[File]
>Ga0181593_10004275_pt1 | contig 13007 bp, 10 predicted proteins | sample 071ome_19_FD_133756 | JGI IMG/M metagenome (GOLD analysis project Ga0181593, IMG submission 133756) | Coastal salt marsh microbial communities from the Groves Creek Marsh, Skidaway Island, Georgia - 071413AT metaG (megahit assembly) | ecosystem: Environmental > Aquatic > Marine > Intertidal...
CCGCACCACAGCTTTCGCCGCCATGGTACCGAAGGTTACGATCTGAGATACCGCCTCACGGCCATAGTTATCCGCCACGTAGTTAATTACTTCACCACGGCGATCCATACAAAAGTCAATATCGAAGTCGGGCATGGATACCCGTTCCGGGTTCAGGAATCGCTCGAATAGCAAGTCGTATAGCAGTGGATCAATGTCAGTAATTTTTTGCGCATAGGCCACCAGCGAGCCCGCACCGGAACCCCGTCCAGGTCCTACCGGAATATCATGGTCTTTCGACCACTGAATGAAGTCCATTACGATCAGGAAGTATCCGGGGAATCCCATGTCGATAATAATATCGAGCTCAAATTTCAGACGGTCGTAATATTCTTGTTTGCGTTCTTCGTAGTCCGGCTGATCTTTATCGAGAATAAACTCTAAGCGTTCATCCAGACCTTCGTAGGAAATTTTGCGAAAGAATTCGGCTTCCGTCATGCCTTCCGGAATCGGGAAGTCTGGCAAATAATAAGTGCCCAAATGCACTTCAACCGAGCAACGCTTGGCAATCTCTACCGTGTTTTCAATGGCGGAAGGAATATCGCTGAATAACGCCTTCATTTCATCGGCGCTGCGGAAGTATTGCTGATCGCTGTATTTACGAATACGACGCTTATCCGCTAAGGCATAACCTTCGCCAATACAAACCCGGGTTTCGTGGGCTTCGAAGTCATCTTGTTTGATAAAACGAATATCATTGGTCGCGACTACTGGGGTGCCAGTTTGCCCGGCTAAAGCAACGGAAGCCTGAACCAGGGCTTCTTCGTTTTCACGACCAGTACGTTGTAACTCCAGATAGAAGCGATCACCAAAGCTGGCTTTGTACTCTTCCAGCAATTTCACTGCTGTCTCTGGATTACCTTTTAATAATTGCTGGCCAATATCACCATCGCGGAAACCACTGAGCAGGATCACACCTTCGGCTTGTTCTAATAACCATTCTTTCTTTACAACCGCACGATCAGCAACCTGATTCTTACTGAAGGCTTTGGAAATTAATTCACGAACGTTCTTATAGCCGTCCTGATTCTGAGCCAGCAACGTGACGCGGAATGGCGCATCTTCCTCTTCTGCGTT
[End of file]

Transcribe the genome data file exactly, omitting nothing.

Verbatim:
>Ga0181593_10004275_pt1 | contig 13007 bp, 10 predicted proteins | sample 071ome_19_FD_133756 | JGI IMG/M metagenome (GOLD analysis project Ga0181593, IMG submission 133756) | Coastal salt marsh microbial communities from the Groves Creek Marsh, Skidaway Island, Georgia - 071413AT metaG (megahit assembly) | ecosystem: Environmental > Aquatic > Marine > Intertidal...
CCGCACCACAGCTTTCGCCGCCATGGTACCGAAGGTTACGATCTGAGATACCGCCTCACGGCCATAGTTATCCGCCACGTAGTTAATTACTTCACCACGGCGATCCATACAAAAGTCAATATCGAAGTCGGGCATGGATACCCGTTCCGGGTTCAGGAATCGCTCGAATAGCAAGTCGTATAGCAGTGGATCAATGTCAGTAATTTTTTGCGCATAGGCCACCAGCGAGCCCGCACCGGAACCCCGTCCAGGTCCTACCGGAATATCATGGTCTTTCGACCACTGAATGAAGTCCATTACGATCAGGAAGTATCCGGGGAATCCCATGTCGATAATAATATCGAGCTCAAATTTCAGACGGTCGTAATATTCTTGTTTGCGTTCTTCGTAGTCCGGCTGATCTTTATCGAGAATAAACTCTAAGCGTTCATCCAGACCTTCGTAGGAAATTTTGCGAAAGAATTCGGCTTCCGTCATGCCTTCCGGAATCGGGAAGTCTGGCAAATAATAAGTGCCCAAATGCACTTCAACCGAGCAACGCTTGGCAATCTCTACCGTGTTTTCAATGGCGGAAGGAATATCGCTGAATAACGCCTTCATTTCATCGGCGCTGCGGAAGTATTGCTGATCGCTGTATTTACGAATACGACGCTTATCCGCTAAGGCATAACCTTCGCCAATACAAACCCGGGTTTCGTGGGCTTCGAAGTCATCTTGTTTGATAAAACGAATATCATTGGTCGCGACTACTGGGGTGCCAGTTTGCCCGGCTAAAGCAACGGAAGCCTGAACCAGGGCTTCTTCGTTTTCACGACCAGTACGTTGTAACTCCAGATAGAAGCGATCACCAAAGCTGGCTTTGTACTCTTCCAGCAATTTCACTGCTGTCTCTGGATTACCTTTTAATAATTGCTGGCCAATATCACCATCGCGGAAACCACTGAGCAGGATCACACCTTCGGCTTGTTCTAATAACCATTCTTTCTTTACAACCGCACGATCAGCAACCTGATTCTTACTGAAGGCTTTGGAAATTAATTCACGAACGTTCTTATAGCCGTCCTGATTCTGAGCCAGCAACGTGACGCGGAATGGCGCATCTTCCTCTTCTGCGTT